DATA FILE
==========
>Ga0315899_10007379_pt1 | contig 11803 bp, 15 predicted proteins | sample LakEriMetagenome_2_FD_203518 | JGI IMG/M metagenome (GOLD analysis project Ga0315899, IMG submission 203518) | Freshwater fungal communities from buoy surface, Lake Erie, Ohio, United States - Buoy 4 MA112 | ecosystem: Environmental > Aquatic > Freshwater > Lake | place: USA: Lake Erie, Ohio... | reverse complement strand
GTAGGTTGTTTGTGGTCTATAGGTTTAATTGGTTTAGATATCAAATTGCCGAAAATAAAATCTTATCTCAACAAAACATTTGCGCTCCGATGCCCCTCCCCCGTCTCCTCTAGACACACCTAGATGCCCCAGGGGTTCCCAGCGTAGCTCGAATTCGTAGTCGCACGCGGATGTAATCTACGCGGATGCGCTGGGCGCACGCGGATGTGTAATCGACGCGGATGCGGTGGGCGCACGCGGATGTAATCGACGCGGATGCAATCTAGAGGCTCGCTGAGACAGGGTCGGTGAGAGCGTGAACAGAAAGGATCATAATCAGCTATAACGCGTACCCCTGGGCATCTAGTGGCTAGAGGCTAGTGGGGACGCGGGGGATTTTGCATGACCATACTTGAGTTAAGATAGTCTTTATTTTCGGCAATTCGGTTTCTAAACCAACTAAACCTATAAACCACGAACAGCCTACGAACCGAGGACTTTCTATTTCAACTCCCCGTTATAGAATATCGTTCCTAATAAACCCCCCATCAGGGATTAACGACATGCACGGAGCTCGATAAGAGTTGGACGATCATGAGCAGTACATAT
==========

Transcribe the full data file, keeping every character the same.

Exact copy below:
>Ga0315899_10007379_pt1 | contig 11803 bp, 15 predicted proteins | sample LakEriMetagenome_2_FD_203518 | JGI IMG/M metagenome (GOLD analysis project Ga0315899, IMG submission 203518) | Freshwater fungal communities from buoy surface, Lake Erie, Ohio, United States - Buoy 4 MA112 | ecosystem: Environmental > Aquatic > Freshwater > Lake | place: USA: Lake Erie, Ohio... | reverse complement strand
GTAGGTTGTTTGTGGTCTATAGGTTTAATTGGTTTAGATATCAAATTGCCGAAAATAAAATCTTATCTCAACAAAACATTTGCGCTCCGATGCCCCTCCCCCGTCTCCTCTAGACACACCTAGATGCCCCAGGGGTTCCCAGCGTAGCTCGAATTCGTAGTCGCACGCGGATGTAATCTACGCGGATGCGCTGGGCGCACGCGGATGTGTAATCGACGCGGATGCGGTGGGCGCACGCGGATGTAATCGACGCGGATGCAATCTAGAGGCTCGCTGAGACAGGGTCGGTGAGAGCGTGAACAGAAAGGATCATAATCAGCTATAACGCGTACCCCTGGGCATCTAGTGGCTAGAGGCTAGTGGGGACGCGGGGGATTTTGCATGACCATACTTGAGTTAAGATAGTCTTTATTTTCGGCAATTCGGTTTCTAAACCAACTAAACCTATAAACCACGAACAGCCTACGAACCGAGGACTTTCTATTTCAACTCCCCGTTATAGAATATCGTTCCTAATAAACCCCCCATCAGGGATTAACGACATGCACGGAGCTCGATAAGAGTTGGACGATCATGAGCAGTACATAT